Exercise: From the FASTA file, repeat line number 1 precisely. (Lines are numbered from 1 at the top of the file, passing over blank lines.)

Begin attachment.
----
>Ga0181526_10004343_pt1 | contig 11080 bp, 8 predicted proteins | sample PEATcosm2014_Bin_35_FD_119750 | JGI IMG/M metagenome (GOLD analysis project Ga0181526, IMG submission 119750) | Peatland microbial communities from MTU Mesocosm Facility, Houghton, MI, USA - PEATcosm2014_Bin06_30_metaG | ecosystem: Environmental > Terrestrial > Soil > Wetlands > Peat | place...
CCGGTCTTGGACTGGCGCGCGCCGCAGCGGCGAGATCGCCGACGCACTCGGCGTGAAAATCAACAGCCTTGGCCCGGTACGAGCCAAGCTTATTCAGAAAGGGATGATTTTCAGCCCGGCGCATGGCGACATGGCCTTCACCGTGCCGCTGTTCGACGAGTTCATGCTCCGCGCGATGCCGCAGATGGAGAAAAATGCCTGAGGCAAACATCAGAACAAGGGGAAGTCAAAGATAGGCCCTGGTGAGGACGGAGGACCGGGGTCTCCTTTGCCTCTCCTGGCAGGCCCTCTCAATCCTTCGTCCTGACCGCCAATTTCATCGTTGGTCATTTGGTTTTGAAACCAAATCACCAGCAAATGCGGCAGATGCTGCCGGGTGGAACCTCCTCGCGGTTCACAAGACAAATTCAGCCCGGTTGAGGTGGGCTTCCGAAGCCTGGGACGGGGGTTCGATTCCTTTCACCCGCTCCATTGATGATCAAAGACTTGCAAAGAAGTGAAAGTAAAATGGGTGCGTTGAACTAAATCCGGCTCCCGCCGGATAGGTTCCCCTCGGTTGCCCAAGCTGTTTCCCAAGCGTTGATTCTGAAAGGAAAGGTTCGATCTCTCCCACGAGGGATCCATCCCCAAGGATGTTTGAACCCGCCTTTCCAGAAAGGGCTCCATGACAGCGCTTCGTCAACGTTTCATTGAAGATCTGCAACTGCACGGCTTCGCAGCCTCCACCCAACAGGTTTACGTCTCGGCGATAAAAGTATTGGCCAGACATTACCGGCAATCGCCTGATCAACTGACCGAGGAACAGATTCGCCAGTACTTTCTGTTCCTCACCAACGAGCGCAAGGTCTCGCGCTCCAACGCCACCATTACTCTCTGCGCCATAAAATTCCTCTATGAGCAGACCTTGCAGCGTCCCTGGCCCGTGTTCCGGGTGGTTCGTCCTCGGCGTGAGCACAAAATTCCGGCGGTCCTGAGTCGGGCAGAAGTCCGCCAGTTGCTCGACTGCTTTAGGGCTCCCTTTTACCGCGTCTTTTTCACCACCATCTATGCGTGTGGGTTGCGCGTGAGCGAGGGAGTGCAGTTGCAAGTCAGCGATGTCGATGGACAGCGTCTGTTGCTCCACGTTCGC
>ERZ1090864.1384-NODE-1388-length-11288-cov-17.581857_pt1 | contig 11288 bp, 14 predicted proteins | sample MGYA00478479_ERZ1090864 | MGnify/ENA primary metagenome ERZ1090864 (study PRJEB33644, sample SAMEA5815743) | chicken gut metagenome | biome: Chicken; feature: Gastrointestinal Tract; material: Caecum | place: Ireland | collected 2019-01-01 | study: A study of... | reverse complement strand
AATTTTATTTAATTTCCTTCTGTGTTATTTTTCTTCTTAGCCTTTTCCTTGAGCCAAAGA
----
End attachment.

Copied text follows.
>Ga0181526_10004343_pt1 | contig 11080 bp, 8 predicted proteins | sample PEATcosm2014_Bin_35_FD_119750 | JGI IMG/M metagenome (GOLD analysis project Ga0181526, IMG submission 119750) | Peatland microbial communities from MTU Mesocosm Facility, Houghton, MI, USA - PEATcosm2014_Bin06_30_metaG | ecosystem: Environmental > Terrestrial > Soil > Wetlands > Peat | place...